Taking a job at his uncle's bathing-suit factory, social climber George Eastman (Clift) becomes besotted with his cousin, Angela Vickers (Taylor). When she returns his affections, he desperately tries to evade his responsibility to pregnant lover Alice Tripp (Winters), only to be charged with her murder in a boating accident.
Having confounded Sergei Eisenstein during his brief Hollywood sojourn and evaded the best efforts of Josef von Sternberg (in his otherwise admirably restrained 1931 adaptation), Theodore Dreiser's dourly realistic 1925 novel, An American Romance, was given a lustrous makeover by George Stevens in this gothic soap opera. The film's political naivete was reinforced by William Mellor's glossy lighting of Hans Dreier's platitudinous sets, while its dramatic vulgarity was emphasised by Franz Waxman's bombastic score. Yet, somehow, this remains an imposing studio achievement, whose failings are largely subsumed by the director's doughty conviction and impossible beauty of its kissing cousins.
Stevens shifted the emphasis away from George Eastman's ruthless social ambition and downplayed his tawdry relationship with Alice in favour of his idealised romance with Angela. He was fortunate, therefore, that 18 year-old Elizabeth Taylor (who was initially unaware of his homosexuality) fell so hopelessly in love with Montgomery Clift that Stevens was able to capture the intensity of her emotion in scenes that were rewritten to exploit their mutual infatuation.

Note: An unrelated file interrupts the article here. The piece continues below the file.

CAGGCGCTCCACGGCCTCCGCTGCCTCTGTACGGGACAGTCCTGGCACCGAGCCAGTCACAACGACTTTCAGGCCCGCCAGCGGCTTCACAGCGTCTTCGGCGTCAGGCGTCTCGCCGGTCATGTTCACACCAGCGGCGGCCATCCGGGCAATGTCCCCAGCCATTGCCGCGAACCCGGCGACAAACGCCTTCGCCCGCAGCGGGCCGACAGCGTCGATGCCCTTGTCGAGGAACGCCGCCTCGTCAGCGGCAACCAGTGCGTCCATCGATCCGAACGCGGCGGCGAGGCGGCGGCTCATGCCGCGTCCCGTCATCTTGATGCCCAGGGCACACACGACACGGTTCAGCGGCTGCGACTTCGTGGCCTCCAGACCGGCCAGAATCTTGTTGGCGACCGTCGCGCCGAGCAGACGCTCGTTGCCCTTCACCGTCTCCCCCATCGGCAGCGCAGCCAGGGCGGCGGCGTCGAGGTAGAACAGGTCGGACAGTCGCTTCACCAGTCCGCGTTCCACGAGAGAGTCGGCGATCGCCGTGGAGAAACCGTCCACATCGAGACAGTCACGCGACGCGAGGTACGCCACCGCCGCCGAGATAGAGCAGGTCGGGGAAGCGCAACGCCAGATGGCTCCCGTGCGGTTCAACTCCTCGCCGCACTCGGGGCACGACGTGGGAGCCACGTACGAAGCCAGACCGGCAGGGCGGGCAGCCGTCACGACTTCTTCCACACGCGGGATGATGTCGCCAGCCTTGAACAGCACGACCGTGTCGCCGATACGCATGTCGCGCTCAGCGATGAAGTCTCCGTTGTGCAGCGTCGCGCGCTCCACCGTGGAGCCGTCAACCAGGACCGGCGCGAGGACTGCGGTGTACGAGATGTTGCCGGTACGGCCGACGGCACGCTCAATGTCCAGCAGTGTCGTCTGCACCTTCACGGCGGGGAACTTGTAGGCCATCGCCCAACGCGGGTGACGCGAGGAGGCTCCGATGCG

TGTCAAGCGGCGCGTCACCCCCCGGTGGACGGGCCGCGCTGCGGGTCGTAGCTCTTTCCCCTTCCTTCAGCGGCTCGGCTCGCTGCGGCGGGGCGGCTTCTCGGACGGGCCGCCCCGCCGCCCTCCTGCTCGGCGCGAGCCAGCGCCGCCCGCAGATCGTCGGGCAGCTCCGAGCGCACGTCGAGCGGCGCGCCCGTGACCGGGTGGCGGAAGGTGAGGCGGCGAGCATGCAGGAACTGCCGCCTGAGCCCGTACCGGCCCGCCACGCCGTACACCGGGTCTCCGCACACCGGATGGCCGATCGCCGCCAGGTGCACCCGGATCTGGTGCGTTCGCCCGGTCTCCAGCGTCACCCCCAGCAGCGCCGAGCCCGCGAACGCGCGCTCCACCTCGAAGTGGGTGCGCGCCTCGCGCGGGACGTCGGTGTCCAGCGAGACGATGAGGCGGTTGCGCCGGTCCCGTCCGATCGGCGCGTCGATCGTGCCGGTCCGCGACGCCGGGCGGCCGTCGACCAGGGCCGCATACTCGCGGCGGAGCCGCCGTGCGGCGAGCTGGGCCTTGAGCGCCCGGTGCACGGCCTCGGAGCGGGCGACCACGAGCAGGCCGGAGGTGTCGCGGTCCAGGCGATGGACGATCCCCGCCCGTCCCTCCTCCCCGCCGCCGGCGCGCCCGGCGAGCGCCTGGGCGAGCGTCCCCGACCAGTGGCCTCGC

However, Stevens found Clift a difficult actor to work with, not least because he insisted on taking his motivation from drama coach Mira Rostova, who resisted all attempts to have her ejected from the set. His relations with Shelley Winters were often equally tempestuous. Initially, Stevens had refused to consider her for the role (even ignoring a letter from Norman Mailer), as she had become typecast in glamour roles. However, Winters had convinced him otherwise by showing up for a meeting without make-up and sporting a cheap hairstyle and even less fashionable clothing. But while Winters appreciated the opportunity to discover her character during extensive rehearsals, she eventually came to resent Stevens's hectoring direction and later regreted that her brassy portrayal had saddled her with another stereotype.
Stevens spent two years on A Place in the Sun, which landed six Academy Awards, including Best Director (although he also closely supervised William Hornbeck's editing) and he would repeat the feat with the even more grandiose Giant five years later.
Worthwhile, if only for the chemistry between Clift and Taylor.